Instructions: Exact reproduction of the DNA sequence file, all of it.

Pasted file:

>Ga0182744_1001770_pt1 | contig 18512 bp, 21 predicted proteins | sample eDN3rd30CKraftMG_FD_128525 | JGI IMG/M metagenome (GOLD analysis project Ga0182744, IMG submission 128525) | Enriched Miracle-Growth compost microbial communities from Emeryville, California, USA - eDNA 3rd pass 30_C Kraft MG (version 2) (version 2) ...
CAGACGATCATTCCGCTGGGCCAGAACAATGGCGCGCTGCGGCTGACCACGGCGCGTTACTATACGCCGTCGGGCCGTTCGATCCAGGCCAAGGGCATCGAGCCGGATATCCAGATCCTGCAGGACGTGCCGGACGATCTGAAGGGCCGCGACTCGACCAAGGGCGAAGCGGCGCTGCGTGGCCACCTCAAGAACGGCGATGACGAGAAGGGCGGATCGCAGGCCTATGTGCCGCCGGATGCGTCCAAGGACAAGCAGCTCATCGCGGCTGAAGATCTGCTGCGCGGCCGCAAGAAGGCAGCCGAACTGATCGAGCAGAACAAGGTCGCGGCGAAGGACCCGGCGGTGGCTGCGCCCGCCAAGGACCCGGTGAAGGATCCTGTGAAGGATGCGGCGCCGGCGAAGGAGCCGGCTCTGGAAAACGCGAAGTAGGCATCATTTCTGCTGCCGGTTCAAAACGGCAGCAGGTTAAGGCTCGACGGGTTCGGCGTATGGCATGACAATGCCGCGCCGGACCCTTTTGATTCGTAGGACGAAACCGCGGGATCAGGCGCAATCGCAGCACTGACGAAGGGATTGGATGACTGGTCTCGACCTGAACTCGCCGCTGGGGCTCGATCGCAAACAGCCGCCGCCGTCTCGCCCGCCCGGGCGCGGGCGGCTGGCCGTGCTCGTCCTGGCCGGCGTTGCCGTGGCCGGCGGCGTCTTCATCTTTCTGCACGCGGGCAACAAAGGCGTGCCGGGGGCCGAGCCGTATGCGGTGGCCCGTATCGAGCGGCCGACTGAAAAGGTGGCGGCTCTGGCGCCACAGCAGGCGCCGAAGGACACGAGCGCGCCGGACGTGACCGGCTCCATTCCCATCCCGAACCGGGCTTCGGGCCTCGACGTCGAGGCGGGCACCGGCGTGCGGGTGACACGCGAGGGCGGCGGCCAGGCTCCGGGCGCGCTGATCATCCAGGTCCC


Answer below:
>Ga0182744_1001770_pt1 | contig 18512 bp, 21 predicted proteins | sample eDN3rd30CKraftMG_FD_128525 | JGI IMG/M metagenome (GOLD analysis project Ga0182744, IMG submission 128525) | Enriched Miracle-Growth compost microbial communities from Emeryville, California, USA - eDNA 3rd pass 30_C Kraft MG (version 2) (version 2) ...
CAGACGATCATTCCGCTGGGCCAGAACAATGGCGCGCTGCGGCTGACCACGGCGCGTTACTATACGCCGTCGGGCCGTTCGATCCAGGCCAAGGGCATCGAGCCGGATATCCAGATCCTGCAGGACGTGCCGGACGATCTGAAGGGCCGCGACTCGACCAAGGGCGAAGCGGCGCTGCGTGGCCACCTCAAGAACGGCGATGACGAGAAGGGCGGATCGCAGGCCTATGTGCCGCCGGATGCGTCCAAGGACAAGCAGCTCATCGCGGCTGAAGATCTGCTGCGCGGCCGCAAGAAGGCAGCCGAACTGATCGAGCAGAACAAGGTCGCGGCGAAGGACCCGGCGGTGGCTGCGCCCGCCAAGGACCCGGTGAAGGATCCTGTGAAGGATGCGGCGCCGGCGAAGGAGCCGGCTCTGGAAAACGCGAAGTAGGCATCATTTCTGCTGCCGGTTCAAAACGGCAGCAGGTTAAGGCTCGACGGGTTCGGCGTATGGCATGACAATGCCGCGCCGGACCCTTTTGATTCGTAGGACGAAACCGCGGGATCAGGCGCAATCGCAGCACTGACGAAGGGATTGGATGACTGGTCTCGACCTGAACTCGCCGCTGGGGCTCGATCGCAAACAGCCGCCGCCGTCTCGCCCGCCCGGGCGCGGGCGGCTGGCCGTGCTCGTCCTGGCCGGCGTTGCCGTGGCCGGCGGCGTCTTCATCTTTCTGCACGCGGGCAACAAAGGCGTGCCGGGGGCCGAGCCGTATGCGGTGGCCCGTATCGAGCGGCCGACTGAAAAGGTGGCGGCTCTGGCGCCACAGCAGGCGCCGAAGGACACGAGCGCGCCGGACGTGACCGGCTCCATTCCCATCCCGAACCGGGCTTCGGGCCTCGACGTCGAGGCGGGCACCGGCGTGCGGGTGACACGCGAGGGCGGCGGCCAGGCTCCGGGCGCGCTGATCATCCAGGTCCC